The Ecuadorian government is not monopolizing the media: The Ecuadorian government controls directly only one official small newspaper/gazette that the Executive uses to divulge its version of several stories and to promote new initiatives. Besides that, the State (via the Legislature, not the Executive) has created one public television station and one public radio station that air the President’s weekly address to the nation, but neither of which are in the Executive branch’s “control.” In fact, both of these public stations have excellent programming and should be a model for the US to follow. Instead of constantly bombarding viewers for donations from viewers and even airing private ads like many PBS and NPR stations, Ecuadorian public media’s funding is fully guaranteed. Some critics falsely claim that the government controls three other television channels besides the ones I mentioned, but in fact these are nothing more than stations that were impounded from bankers who have fled the country’s justice system. These impounded stations have always been available for sale, but nobody has offered to purchase them so far. In terms of the development of quality, public media, Ecuador’s government should be commended, not attacked. Again, public media’s programming in Ecuador is excellent, and is a healthy counterweight to the private media—a lesson the US media sector should learn.
The Executive is not seeking to silence the private press: The Executive recently approved a regulation that would prohibit media from broadcasting material that favors particular political candidates a few weeks ahead of elections. Some have presented this as an attempt to silence the press, but in reality, it is a common-sense regulation that exists in several other countries and is meant to promote fairness during elections. As some honest journalists have pointed out, this regulation in no way poses any threats for journalists as long as they present candidates neutrally during the specified time period.
The Executive is prohibited from using public resources in election campaigns: Unlike what some government opponents have falsely claimed, using public resources for campaigns is prohibited in Ecuador. In fact, it is prohibited not just by any law, but by the Constitution itself. The claim that the Executive has tried to modify regulations to allow itself to use public resources for campaigning is, in all honesty, one of the many distortions that the so-called private free press has fabricated.
Ecuador’s government is not taking revenge on the Interamerican Commission of Human Rights: Some US newspapers have tried to present Ecuador’s government as a repressive force that is trying to take revenge on the Commission for defending free speech. In reality, what Ecuador’s government has uncovered is the fact that the Special Rapporteur on Freedom of Expression receives special funding from the US, Canada, and the EU that none of the other Special Rapporteurs receive. Not only is this unfair, but it is outrageous because neither of these three countries/regions even recognize the Interamerican system or have even signed the Interamerican Convention. Worse, the Special Rapporteur for Freedom of Expression is led by someone from the US. The very fact that the Commission is in Washington makes little sense, is unfair, and should be changed, as Ecuador’s government advocates.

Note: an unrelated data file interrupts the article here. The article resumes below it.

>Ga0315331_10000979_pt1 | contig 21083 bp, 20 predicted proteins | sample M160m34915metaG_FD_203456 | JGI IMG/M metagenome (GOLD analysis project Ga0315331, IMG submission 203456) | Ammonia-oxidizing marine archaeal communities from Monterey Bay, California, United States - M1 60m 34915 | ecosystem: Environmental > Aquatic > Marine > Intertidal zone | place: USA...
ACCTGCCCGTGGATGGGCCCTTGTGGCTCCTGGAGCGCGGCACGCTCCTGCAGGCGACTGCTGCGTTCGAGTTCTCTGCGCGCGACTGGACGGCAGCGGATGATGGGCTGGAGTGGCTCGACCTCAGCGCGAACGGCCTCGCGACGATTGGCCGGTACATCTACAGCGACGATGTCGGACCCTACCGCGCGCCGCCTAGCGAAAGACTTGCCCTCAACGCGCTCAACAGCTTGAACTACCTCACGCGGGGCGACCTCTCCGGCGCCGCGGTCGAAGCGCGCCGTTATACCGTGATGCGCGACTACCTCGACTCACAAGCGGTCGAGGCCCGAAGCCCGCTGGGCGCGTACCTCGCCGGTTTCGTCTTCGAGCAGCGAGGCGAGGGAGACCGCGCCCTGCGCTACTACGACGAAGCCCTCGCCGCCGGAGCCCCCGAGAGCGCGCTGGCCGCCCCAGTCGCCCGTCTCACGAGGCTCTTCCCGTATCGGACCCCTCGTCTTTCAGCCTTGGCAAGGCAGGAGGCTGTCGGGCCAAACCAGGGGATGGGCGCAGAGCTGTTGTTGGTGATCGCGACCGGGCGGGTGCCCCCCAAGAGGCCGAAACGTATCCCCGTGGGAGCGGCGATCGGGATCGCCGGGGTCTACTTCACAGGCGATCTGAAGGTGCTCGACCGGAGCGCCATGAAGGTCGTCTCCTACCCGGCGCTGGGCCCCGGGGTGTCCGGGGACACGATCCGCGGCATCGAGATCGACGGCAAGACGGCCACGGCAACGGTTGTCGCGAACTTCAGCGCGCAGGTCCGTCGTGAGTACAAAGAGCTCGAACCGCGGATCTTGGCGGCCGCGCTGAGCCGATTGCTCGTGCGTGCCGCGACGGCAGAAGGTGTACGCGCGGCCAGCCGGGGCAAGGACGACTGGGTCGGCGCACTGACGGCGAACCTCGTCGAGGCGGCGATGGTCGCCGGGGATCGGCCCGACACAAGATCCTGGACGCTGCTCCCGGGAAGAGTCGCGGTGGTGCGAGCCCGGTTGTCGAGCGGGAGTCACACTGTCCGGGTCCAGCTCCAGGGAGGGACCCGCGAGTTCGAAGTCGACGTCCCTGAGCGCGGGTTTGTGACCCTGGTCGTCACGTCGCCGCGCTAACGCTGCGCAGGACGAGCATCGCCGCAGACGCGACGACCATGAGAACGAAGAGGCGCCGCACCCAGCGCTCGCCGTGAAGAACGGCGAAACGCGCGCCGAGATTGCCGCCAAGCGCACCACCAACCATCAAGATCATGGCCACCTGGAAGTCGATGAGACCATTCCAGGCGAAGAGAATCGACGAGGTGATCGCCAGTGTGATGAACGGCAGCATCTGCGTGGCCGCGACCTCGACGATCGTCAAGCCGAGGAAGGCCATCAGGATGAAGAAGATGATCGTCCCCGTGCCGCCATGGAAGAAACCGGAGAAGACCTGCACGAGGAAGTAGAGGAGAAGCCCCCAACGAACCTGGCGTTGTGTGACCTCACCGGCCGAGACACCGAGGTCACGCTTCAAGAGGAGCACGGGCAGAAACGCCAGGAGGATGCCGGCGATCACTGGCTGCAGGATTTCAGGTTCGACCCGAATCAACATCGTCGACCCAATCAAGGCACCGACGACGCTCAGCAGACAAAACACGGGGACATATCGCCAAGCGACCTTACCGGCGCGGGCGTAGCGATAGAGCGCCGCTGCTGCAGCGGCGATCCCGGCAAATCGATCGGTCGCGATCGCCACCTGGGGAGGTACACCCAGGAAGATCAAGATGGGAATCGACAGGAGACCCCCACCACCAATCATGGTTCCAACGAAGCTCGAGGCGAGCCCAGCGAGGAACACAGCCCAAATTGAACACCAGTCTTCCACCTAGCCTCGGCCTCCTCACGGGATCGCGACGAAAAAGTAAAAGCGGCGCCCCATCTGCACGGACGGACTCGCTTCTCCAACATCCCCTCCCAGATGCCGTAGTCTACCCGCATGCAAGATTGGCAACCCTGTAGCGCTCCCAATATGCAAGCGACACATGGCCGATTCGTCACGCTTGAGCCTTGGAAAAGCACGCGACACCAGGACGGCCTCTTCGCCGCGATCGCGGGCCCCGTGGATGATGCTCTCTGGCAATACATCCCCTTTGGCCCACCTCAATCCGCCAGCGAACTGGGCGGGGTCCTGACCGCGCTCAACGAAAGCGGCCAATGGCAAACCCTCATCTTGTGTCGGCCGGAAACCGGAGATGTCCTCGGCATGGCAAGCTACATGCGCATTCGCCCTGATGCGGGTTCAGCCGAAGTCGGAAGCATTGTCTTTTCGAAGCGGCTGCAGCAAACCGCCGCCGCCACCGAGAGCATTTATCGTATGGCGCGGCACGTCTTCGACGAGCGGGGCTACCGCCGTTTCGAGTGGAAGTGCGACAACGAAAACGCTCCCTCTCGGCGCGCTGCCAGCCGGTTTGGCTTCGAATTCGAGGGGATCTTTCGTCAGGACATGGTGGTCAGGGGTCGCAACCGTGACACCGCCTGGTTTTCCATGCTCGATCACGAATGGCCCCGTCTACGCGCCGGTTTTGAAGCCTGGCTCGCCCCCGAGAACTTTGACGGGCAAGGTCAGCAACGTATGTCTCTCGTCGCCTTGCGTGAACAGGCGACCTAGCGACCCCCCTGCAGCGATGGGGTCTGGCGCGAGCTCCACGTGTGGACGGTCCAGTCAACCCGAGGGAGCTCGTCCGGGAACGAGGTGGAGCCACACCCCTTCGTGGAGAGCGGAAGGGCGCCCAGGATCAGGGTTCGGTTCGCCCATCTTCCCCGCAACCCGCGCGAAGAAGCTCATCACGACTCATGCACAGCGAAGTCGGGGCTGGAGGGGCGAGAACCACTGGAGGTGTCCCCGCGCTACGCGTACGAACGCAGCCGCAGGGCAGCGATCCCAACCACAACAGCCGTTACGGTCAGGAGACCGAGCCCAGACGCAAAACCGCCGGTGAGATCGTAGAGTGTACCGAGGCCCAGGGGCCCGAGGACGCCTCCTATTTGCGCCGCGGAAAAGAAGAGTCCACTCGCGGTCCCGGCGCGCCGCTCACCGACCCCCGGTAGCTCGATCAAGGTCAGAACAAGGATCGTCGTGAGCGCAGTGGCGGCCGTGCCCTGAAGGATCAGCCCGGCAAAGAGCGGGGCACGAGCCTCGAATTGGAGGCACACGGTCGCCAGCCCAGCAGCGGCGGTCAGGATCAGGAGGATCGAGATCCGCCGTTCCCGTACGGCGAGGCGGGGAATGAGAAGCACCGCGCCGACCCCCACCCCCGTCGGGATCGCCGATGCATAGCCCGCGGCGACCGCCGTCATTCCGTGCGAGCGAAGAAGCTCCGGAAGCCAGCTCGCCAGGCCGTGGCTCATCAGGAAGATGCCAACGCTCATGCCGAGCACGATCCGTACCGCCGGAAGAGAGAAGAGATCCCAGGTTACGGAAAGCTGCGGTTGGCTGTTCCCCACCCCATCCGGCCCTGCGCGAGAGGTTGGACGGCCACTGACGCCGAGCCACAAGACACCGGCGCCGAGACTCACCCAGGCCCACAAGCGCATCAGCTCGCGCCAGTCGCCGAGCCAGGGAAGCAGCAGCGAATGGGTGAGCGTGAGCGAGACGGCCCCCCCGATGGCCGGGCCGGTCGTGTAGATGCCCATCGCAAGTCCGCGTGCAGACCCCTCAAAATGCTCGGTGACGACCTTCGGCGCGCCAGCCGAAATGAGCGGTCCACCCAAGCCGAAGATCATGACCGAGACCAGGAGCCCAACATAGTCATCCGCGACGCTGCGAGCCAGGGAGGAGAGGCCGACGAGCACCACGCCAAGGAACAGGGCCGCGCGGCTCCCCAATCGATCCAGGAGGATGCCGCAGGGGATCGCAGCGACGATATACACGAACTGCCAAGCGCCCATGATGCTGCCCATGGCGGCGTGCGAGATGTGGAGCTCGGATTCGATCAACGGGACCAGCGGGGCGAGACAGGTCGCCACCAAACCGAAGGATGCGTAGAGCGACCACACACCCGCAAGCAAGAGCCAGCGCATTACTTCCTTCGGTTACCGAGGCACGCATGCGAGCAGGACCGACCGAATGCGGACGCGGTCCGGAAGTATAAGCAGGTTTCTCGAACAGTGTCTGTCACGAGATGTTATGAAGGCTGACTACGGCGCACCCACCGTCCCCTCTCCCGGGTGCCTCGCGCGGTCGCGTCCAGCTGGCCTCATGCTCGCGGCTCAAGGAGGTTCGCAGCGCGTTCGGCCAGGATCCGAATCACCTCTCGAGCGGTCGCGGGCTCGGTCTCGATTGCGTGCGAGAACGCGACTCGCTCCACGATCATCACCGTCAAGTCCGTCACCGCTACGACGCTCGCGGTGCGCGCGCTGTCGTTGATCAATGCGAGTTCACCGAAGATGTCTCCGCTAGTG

But perhaps more important than the points outlined above, Ecuador’s government, though not perfect, is making significant social accomplishments that the US media should take more seriously and has rarely, if ever, reported. According to the ECLAC (the Economic Commission for Latin America and the Caribbean), a neutral UN agency, Ecuador has significantly reduced poverty under the current government, has cut its public debt to half of the regional average, has expanded free health care and education to the point of making both of them universal, has reduced unemployment and increased economic growth to historic levels, and has reduced income inequality significantly.
Again, as a citizen of both Ecuador and the US, and as someone who is currently living in the US, a country in a severe recession and the most unequal industrialized society on Earth, the fact that the US media fails to credit the Ecuadorean government’s accomplishments is extremely disheartening. But in addition to being disheartening, it is also extremely illustrative. El Universo has allegedly hired a public relations firm to lobby US newspapers, which explains a great deal of why US newspaper attacks on Ecuador’s government have come so suddenly and have been so uniform in their arguments across the board. This, therefore, should be a reminder to those of us who live in the US, that US private media is far from independent and fair–a major problem for any democratic society, particularly one as unequal as the United States–and any patriotic US citizens who want a better future for this country should rightfully feel concerned.
Written by Ecuadorian citizen Ricardo Ampudia